Manifestos | Playing God in Yellowstone: The Destruction of America’s First National Park, by Alston Chase. Says Outside: “Chase, a leading ‘optimist,’ infuriated everyone from environmentalists to Reaganites with this hand grenade of a book. An attack not only on National Park Service policies but on the popular ecological beliefs that inspired them, Playing God in Yellowstone may make you mad, but it will also make you think.” Harcourt Brace,

61giwibq6kl-_sl500_sy344_bo1204203200_Nature and Culture | Wilderness and the American Mind, by Roderick Nash. Even if the concept of wilderness doesn’t engage you outright, this look at the country’s ever-evolving feelings toward untamed nature is a comprehensive and fascinating insight into man and his relationship with the natural world. Yale University Press, $18.

And if there’s a break in the cloud, you can use the following resources to help find an adventure near you.

Comprehensive calendar for the Cape Fear/Wilmington/southern N.C. coast searchable by date and event name.

Coastal Guide
Comprehensive calendar including nature programs from a variety of coastal conservation and research agencies that offer nature programs. Covers the entire coast.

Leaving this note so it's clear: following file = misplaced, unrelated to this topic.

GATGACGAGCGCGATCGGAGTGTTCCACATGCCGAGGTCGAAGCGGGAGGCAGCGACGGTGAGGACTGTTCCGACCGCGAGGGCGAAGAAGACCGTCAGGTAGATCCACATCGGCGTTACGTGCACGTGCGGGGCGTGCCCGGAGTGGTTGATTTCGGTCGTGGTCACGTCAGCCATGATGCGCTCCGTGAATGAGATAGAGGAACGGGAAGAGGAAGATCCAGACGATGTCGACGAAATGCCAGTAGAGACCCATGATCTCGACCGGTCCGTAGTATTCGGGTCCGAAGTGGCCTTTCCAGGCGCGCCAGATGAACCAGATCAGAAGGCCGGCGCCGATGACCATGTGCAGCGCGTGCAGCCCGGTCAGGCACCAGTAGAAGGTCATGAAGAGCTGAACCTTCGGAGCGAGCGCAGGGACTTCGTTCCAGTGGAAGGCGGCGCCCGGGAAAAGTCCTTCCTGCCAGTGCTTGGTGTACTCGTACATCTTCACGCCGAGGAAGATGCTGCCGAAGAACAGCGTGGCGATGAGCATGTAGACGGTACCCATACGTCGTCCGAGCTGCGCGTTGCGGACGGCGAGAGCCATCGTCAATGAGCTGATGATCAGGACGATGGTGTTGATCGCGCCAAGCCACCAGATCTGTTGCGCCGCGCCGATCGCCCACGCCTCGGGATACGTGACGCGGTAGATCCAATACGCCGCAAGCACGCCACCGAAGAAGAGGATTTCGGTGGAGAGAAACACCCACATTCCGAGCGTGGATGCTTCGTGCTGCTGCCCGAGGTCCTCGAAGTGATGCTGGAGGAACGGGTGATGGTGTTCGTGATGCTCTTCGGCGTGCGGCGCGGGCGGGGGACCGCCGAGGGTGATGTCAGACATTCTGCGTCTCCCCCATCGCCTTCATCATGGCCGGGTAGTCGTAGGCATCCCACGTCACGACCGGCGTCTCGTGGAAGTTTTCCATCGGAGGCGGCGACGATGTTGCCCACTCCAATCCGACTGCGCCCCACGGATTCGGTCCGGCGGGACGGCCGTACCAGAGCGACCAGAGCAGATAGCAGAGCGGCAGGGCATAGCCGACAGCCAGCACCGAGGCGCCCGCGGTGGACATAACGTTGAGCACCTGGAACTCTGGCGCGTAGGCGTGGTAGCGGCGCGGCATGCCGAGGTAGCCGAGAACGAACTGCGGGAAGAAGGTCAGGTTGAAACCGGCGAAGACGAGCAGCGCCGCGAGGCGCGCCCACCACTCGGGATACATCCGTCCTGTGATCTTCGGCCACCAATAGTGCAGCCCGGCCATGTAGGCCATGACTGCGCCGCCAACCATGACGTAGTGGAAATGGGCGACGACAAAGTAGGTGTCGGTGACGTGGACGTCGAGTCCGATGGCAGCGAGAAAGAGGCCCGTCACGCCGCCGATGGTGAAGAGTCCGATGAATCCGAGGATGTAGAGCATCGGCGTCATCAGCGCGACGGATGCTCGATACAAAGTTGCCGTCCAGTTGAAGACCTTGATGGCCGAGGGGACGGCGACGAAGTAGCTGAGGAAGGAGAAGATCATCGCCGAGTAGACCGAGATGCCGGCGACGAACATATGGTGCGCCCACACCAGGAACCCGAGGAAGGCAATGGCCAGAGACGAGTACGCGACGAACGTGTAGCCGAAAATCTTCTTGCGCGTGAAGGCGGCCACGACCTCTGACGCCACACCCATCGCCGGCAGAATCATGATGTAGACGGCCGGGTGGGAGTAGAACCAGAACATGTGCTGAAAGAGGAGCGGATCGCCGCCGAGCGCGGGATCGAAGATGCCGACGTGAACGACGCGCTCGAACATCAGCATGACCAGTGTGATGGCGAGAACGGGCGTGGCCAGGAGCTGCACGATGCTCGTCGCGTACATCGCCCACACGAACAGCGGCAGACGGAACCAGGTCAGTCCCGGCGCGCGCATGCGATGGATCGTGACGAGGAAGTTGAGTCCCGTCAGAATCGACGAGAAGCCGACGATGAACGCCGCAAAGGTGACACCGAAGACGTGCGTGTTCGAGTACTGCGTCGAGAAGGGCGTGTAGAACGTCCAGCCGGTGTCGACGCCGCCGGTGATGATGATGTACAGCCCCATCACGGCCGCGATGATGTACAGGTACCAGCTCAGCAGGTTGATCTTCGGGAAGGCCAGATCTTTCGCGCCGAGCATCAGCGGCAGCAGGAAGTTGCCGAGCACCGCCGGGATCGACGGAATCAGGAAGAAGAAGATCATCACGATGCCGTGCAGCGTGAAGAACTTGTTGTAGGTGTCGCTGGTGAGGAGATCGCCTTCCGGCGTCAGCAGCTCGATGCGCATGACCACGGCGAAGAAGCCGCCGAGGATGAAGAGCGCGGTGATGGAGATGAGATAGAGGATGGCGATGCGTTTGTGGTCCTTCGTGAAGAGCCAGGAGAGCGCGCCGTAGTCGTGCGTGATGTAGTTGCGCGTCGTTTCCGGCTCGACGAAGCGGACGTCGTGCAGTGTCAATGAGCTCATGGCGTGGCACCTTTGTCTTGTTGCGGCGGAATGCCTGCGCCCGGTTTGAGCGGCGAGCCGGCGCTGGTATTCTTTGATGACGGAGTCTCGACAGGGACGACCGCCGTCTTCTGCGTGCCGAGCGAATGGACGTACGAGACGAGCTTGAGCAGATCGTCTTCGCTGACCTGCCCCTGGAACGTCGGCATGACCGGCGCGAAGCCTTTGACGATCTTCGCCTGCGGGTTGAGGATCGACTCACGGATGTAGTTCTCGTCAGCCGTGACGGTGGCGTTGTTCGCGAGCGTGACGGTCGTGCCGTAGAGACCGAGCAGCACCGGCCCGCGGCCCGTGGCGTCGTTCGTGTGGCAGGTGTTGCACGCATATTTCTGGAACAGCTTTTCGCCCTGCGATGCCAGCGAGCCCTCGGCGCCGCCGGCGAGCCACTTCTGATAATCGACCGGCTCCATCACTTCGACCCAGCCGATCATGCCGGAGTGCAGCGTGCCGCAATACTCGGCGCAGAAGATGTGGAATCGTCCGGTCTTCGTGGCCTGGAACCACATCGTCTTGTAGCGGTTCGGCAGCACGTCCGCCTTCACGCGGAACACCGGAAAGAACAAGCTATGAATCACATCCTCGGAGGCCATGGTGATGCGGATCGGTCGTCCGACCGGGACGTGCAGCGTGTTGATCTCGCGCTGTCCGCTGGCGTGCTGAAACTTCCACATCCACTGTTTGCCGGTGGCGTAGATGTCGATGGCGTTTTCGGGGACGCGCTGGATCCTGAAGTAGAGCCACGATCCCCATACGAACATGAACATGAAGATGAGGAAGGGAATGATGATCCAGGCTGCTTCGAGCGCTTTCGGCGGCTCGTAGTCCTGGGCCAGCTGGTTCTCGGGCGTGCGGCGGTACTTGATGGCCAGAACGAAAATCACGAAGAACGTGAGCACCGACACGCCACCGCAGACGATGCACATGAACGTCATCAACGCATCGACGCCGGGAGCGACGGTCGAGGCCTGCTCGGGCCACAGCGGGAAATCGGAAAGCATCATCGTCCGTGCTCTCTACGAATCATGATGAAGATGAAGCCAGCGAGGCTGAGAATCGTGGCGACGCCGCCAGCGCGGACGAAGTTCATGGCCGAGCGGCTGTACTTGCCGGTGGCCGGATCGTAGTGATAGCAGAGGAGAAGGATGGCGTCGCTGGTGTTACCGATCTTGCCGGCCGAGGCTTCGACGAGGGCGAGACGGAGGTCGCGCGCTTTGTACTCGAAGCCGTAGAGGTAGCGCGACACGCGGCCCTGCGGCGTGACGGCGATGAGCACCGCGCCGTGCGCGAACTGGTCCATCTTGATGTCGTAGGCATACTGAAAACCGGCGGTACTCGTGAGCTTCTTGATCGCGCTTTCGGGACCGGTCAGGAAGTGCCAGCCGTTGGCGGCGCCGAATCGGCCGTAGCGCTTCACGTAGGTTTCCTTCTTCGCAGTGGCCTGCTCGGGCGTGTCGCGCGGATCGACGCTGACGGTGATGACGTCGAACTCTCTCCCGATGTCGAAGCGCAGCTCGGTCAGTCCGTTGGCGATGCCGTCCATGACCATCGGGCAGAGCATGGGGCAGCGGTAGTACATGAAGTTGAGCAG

Crystal Cost Tourism Authority
Comprehensive calendar focusing on the Crystal Coast. Good source for programs offered by N.C. Coastal Federation, Cape Lookout National Park, N.C. National Estuarine Research Reserve and other costal conservation and research agencies that offer nature programs.
Comprehensive calendar including programs for the Outer Banks and Crystal Coast.

North Carolina Coast Host
Comprehensive calendar for the entire coast that lets you search for events by day, by region, by county, by city or by event (based on key word).

This Week Magazine
Primary focus is the Crystal Coast (North Carolina’s coastal midsection).


Asheville Citizen-Times
From the main page, click on “Outdoors,” then WNC Outdoors calendar.

Blue Ridge Outdoors